In response to this scarcity of structural data, the team implemented an approach they had developed back in 2013, known as microcrystal electron diffraction, or MicroED. This innovative technique allows for the determination of three-dimensional structures using electron diffraction from minuscule crystals ranging from micron to sub-micron in size — as small as a billionth the size as those required for single crystal X-ray diffraction.

“For decades it was accepted that electron diffraction was obsolete,” said Gonen. “We figured out how to perform it in an efficient and powerful way. A decade later, we are still finding important samples that remained recalcitrant to other methods but which are ideal for MicroED. Macrocyclic drugs, like paritaprevir, is one such example.”

“In solution, flexible molecules, such as paritaprevir, exist as an ensemble of rapidly interconverting conformations,” added Bu. “When we study these molecules in the solid state, we don’t get the full picture, but when using microcrystals and MicroED, it seems like we can catch some of the [important] conformational dynamics.”

The team successfully identified two polymorphs of paritaprevir, designated as α and β, with one of them being previously unreported. “We noticed when comparing the polymorph structures that their conformation — how they fold in 3D — are different,” said Danelius.

“When we used both conformations in computer-aided molecular docking to the target hepatitis C virus NS3/4A protease, only one conformation [β] could be successfully docked into the active site — the key position for the protease activity and the predicted site for drug binding,” she continued.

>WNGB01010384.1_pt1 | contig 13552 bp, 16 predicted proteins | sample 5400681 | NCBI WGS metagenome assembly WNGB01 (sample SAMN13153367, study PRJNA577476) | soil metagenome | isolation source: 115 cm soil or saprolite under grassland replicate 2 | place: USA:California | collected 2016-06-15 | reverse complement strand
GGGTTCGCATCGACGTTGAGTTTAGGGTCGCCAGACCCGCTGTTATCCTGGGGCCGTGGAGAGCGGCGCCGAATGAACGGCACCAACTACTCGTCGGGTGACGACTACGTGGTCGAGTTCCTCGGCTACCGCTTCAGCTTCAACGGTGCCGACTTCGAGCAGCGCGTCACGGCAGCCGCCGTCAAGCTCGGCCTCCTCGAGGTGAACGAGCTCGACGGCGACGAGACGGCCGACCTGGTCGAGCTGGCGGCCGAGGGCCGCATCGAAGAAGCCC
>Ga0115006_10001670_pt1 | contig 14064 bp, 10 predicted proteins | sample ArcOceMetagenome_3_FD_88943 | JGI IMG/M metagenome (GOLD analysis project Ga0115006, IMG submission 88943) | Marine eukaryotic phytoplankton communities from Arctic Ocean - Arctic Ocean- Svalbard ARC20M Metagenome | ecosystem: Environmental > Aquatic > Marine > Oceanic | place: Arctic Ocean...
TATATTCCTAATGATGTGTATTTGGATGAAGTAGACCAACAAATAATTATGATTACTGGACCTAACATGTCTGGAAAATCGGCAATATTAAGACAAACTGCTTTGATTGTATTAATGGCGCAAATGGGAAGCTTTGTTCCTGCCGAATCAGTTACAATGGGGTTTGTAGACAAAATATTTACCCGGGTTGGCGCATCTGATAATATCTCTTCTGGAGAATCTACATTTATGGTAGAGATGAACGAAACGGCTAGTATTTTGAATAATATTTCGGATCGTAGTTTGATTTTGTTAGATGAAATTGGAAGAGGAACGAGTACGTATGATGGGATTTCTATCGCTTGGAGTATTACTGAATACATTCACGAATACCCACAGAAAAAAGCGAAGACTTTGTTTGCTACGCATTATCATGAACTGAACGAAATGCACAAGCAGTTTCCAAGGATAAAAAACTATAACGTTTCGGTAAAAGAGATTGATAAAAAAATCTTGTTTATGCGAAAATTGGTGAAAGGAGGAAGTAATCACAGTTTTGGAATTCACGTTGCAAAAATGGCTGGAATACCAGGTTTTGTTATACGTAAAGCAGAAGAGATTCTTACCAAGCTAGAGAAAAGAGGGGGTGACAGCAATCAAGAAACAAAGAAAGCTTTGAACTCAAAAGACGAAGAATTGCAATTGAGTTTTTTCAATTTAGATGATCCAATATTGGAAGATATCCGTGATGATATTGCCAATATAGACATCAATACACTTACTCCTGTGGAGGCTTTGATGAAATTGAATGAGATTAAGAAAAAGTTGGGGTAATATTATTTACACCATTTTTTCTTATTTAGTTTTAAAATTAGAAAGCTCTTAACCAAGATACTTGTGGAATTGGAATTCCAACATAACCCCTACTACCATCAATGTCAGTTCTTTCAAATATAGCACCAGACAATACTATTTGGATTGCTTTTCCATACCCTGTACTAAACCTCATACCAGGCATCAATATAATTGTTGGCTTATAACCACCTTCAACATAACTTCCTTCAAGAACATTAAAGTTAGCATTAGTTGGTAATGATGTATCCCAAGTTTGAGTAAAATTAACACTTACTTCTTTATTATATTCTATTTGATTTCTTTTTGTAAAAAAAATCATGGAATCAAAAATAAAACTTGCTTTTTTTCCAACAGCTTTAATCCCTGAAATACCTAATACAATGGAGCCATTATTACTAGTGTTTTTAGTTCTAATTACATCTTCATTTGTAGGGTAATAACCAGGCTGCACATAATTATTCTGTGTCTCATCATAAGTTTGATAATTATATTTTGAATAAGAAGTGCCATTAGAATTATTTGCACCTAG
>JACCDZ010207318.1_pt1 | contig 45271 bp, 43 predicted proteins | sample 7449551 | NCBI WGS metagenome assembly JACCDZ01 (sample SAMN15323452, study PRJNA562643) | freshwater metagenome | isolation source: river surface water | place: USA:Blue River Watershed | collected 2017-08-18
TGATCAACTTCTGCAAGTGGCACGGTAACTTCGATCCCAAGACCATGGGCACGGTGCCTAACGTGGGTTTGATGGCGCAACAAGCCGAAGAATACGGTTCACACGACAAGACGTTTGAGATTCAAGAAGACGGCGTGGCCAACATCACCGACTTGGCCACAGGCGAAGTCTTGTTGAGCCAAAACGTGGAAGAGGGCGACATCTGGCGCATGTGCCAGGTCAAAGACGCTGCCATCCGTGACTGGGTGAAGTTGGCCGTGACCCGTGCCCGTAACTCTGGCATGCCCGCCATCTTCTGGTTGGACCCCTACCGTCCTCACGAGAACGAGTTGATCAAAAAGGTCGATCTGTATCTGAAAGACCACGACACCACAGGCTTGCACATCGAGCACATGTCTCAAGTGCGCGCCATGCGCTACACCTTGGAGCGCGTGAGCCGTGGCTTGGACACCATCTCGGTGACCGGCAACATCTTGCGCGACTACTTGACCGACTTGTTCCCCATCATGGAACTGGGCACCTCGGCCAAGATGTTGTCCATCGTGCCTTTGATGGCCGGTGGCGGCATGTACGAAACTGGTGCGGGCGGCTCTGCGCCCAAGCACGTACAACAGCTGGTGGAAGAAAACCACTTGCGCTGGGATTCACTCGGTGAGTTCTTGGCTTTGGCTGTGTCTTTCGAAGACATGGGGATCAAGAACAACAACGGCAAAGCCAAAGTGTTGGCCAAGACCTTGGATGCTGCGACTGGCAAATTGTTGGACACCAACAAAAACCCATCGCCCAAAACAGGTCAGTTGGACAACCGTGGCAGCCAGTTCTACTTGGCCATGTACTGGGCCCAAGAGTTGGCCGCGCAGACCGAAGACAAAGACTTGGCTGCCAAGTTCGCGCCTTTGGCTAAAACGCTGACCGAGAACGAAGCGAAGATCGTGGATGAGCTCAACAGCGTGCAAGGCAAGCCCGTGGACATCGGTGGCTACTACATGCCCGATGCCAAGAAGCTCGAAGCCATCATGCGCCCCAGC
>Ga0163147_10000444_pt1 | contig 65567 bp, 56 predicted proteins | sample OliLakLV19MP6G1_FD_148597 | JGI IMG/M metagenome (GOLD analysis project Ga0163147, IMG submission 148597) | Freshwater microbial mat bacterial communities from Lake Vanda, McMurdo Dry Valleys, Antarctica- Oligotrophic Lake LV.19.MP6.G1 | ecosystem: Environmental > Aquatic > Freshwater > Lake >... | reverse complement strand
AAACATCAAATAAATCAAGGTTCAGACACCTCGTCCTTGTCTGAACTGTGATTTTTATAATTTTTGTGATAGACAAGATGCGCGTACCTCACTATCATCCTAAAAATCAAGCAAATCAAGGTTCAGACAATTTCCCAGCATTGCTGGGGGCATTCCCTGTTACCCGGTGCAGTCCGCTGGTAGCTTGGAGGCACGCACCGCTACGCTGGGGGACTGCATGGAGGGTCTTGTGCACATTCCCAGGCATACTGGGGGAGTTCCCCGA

Docking of paritaprevir conformer β into the simeprevir-bound crystal structure of HCV NS3/4A protease 

This analysis allowed the team to investigate how the antiviral drug potentially binds to and inhibits protease activity using computational simulations. This, say the team, underscores the importance of experimentally determining the correct conformation for precise target docking, especially for this class of molecules.

Furthermore, the computer-aided molecular docking simulations revealed that the macrocyclic core of paritaprevir β remains almost the same both in the crystals and when bound within the enzyme, while the molecule’s additional substituents adjusted to fit the active site. “This suggests that […] having the right pre-organized macrocyclic core conformation by experimental method could lead to better computational simulation results for this class of molecules,” said Bu.

This could entail focusing solely on isolating the β conformation for medicinal applications, leveraging its superior binding affinity. Additionally, these findings serve as a crucial foundation for enhancing the binding capability of paritaprevir and similar inhibitors to the hepatitis C virus NS3/4A serine protease.

The team writes that this approach could transcend conventional methodologies, and add an important tool for researchers to refine drug candidates based on specific structural insights, potentially optimizing treatment efficacy in a more meaningful way.

“What we are seeing is an emergence of MicroED as an important tool to guide drug formulation,” said Gonen. “In the future, I predict that the FDA would require MicroED structures of drugs before giving their approvals.”

Reference: Tamir Gonen, et al., Polymorphic Structure Determination of the Macrocyclic Drug Paritaprevir by MicroED, Advanced Biology (2024). DOI: 10.1002/adbi.202300570